Check in on your social media resolutions

emma maule linkedin tips blog graphic

Digital Director Emma Maule outlines some handy LinkedIn tips to boost your online presence.

Now that Q2 is in full swing, it’s a good time to check in on those New Year’s resolutions.

Earlier this year, we shared a blog post about LinkedIn resolutions, and we hope you’ve been able to keep up with yours!

LinkedIn is the top networking tool for the profession, and it plays a crucial role in connecting you with your clients, colleagues, and peers, so it pays dividends to devote some time and attention to your profile and consider what you might share. Remember, you have a willingly captive audience – key stakeholders are openly sharing their news. Celebrating one another is an important way to sustain the strength of your network and get first-hand industry insights.

When we’re doing LinkedIn coaching, the same questions tend to come up. We always focus on the individual brand over the brand of the firm as a whole, as this is what will win work – because people buy people, and because company pages don’t receive much traction. Employee networks have, on average, 10 times the reach of company pages, with six times the engagement rate on their posts. Content shared by employees is perceived as more authentic and is seven times more likely to prompt positive actions as company-shared content – so it’s vital to share content from your personal profile.

To ensure that your digital presence shines, here are my top tips:

One: always include images or videos in posts. The brain processes images 60,000 times faster than text, so be visual and memorable. You can share up to nine images or one video. Pictures of people you meet at events, or you getting together with your team, are great content and also good for employer brand. Did you know that photos featuring people can lead to a 20% increase in reach, or up to 60% if the photo includes you, and a 50% boost in engagement?

Two: focus on personal storytelling. Share aspects of your life, successes, failures, and lessons learned. People want to know what makes you tick, so let them in. Be authentic, as people buy people – their approachability, their expertise, and their personality – rather than corporate accounts.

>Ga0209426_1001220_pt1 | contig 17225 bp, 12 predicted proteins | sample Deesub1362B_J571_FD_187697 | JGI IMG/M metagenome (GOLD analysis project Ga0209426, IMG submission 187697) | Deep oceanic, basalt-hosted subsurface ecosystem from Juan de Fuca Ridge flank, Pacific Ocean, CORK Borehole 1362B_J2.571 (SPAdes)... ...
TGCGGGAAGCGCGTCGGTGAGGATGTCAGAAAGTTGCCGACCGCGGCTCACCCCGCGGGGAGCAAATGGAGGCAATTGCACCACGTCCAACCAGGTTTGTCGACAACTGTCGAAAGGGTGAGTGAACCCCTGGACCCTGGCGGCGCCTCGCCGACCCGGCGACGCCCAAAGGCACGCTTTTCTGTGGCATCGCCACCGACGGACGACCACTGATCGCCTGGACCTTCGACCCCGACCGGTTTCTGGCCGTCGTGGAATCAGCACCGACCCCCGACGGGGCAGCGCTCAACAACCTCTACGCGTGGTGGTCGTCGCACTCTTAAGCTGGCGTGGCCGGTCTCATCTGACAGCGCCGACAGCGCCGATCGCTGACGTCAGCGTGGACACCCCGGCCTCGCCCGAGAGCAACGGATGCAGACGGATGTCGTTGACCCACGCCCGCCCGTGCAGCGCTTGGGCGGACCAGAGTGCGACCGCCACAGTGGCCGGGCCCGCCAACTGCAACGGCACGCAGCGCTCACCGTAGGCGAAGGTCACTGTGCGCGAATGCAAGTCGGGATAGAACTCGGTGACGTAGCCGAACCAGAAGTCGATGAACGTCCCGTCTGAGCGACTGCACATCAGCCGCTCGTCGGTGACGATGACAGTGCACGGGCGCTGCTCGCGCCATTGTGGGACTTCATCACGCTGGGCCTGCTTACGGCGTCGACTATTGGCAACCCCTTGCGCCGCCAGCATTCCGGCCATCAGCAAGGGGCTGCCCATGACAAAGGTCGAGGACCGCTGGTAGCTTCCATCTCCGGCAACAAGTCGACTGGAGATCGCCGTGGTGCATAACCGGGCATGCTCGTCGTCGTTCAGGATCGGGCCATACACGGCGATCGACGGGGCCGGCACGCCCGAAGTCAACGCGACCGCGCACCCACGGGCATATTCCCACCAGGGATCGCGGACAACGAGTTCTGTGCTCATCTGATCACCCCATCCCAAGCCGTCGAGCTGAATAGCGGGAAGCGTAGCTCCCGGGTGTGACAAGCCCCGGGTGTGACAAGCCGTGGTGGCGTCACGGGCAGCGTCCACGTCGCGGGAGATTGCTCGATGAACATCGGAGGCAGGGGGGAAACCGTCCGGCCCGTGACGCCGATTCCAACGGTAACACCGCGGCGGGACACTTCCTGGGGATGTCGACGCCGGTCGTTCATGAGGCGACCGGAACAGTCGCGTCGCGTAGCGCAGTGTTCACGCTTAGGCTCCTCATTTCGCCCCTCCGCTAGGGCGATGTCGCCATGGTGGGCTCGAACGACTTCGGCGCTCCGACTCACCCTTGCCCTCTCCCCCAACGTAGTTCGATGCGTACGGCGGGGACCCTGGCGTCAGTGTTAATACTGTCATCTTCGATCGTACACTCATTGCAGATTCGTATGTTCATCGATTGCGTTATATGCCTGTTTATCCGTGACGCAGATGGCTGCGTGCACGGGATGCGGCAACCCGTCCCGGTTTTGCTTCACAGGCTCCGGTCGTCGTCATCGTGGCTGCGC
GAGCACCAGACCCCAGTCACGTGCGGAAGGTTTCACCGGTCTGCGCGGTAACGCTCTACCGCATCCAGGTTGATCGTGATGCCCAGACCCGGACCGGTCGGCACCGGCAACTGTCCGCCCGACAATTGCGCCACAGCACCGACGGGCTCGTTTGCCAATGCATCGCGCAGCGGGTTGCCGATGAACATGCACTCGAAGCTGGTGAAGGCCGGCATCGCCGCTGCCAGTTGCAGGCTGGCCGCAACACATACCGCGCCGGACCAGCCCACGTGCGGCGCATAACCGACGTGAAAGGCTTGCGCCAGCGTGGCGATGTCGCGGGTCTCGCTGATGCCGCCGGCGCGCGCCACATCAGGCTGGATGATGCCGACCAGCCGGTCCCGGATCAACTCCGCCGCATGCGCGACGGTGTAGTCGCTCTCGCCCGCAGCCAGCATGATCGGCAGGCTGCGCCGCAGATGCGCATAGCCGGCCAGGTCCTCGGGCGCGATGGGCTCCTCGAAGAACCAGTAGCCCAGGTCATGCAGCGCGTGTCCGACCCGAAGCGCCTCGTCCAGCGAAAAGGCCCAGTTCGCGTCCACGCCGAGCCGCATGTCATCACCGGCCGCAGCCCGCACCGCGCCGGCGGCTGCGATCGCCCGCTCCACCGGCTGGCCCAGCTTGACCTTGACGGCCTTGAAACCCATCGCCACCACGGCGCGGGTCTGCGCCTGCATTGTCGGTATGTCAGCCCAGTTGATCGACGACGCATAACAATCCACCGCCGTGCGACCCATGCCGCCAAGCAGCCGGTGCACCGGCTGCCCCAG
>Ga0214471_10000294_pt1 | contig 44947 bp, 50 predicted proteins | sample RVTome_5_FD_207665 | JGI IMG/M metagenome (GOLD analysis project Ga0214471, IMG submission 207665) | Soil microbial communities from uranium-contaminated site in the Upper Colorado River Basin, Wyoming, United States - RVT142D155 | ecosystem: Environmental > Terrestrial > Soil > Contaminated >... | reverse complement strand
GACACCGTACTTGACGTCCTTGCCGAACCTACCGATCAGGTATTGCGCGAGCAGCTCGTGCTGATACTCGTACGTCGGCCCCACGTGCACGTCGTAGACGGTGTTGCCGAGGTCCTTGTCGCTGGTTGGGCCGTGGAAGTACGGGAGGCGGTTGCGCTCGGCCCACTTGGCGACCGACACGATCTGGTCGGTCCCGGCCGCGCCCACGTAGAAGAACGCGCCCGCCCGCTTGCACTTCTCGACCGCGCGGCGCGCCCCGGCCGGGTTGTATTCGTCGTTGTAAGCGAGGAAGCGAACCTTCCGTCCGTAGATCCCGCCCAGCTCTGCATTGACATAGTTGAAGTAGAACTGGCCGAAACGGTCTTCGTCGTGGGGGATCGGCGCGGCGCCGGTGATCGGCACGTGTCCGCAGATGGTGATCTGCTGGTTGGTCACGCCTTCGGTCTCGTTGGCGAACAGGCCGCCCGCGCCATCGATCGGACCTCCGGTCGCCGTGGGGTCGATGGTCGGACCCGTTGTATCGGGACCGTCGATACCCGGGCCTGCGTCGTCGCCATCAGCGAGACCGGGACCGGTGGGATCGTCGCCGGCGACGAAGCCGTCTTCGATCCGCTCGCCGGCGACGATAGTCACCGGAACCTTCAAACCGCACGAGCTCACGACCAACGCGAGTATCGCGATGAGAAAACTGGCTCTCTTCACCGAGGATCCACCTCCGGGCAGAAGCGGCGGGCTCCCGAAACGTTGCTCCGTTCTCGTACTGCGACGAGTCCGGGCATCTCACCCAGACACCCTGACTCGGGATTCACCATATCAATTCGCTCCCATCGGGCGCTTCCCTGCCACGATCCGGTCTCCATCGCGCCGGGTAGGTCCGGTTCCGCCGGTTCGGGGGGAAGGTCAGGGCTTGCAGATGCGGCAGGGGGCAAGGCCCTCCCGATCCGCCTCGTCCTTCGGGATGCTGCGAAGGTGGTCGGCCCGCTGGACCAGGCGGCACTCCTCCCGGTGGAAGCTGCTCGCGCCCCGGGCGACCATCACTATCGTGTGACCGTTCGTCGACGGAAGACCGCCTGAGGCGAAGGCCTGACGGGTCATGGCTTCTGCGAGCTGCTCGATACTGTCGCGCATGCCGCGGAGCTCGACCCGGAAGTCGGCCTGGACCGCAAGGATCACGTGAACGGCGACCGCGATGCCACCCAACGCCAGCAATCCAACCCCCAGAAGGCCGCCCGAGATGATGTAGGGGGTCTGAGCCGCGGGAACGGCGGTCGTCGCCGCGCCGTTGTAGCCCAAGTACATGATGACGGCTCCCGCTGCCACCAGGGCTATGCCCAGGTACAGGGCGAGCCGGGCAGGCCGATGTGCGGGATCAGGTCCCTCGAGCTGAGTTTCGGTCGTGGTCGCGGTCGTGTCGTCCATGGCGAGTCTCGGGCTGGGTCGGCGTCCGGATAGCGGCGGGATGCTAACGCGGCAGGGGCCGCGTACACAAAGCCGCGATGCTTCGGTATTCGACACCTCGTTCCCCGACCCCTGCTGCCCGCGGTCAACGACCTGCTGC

Three: post consistently, but don’t overpost. More than once a day will damage the reach of all posts – whereas posting once or twice a week on weekday mornings seems to be the sweet spot.

Four: step away from the ‘repost with your thoughts’ button – it will do you no favours. Write comments under posts instead. LinkedIn wishes to create a platform for engaging discussion and a post with many comments underneath ticks all of its boxes. LinkedIn will reward you for writing comments under posts by showing them to the majority of your connections, while a ‘repost with your thoughts’ will receive significantly less traction.

Five: keep a notepad app handy to capture ideas or article links to use later. This will help hold you accountable and make sure you post regularly.

Six: optimise your profile to ‘All-Star’ level. A completed profile can increase your reach by up to 40%. Ensure you have a professional headshot, a branded banner, and make use of the headline where you 220 characters to describe your role and add some keywords.

Seven: you are a band ambassador for your firm. This is true whether or not you include any ‘views my own’ disclaimers, so don’t share anything that would offend people, damage your firm, or bring the profession into disrepute. If you’re tempted to wade in to a controversial topic, step back and think. Try not to cause a mass debate that will come back to haunt you.

Eight: nurture your posts. Don’t “post and ghost” – ie create a post then immediately log out. Engage with others on the platform before and after your post to see up to 30% more reach.

Nine: don’t just rely on your firm’s company page. Posts from personal profiles will always travel further than those from the company page. People are more interested in getting to know the personalities behind the business. It’s also a great idea to support the company page by liking, commenting on and ‘instant reposting’ its posts, as company page posts tend not to show up in newsfeeds unless they are engaged with by an employee.

Remember, your LinkedIn profile is often the first impression you make on potential employers and clients. By taking the time to optimise your digital presence, you’re setting yourself up for success in your legal career.

We offer LinkedIn training for groups and individuals – get in touch if you’re interested.

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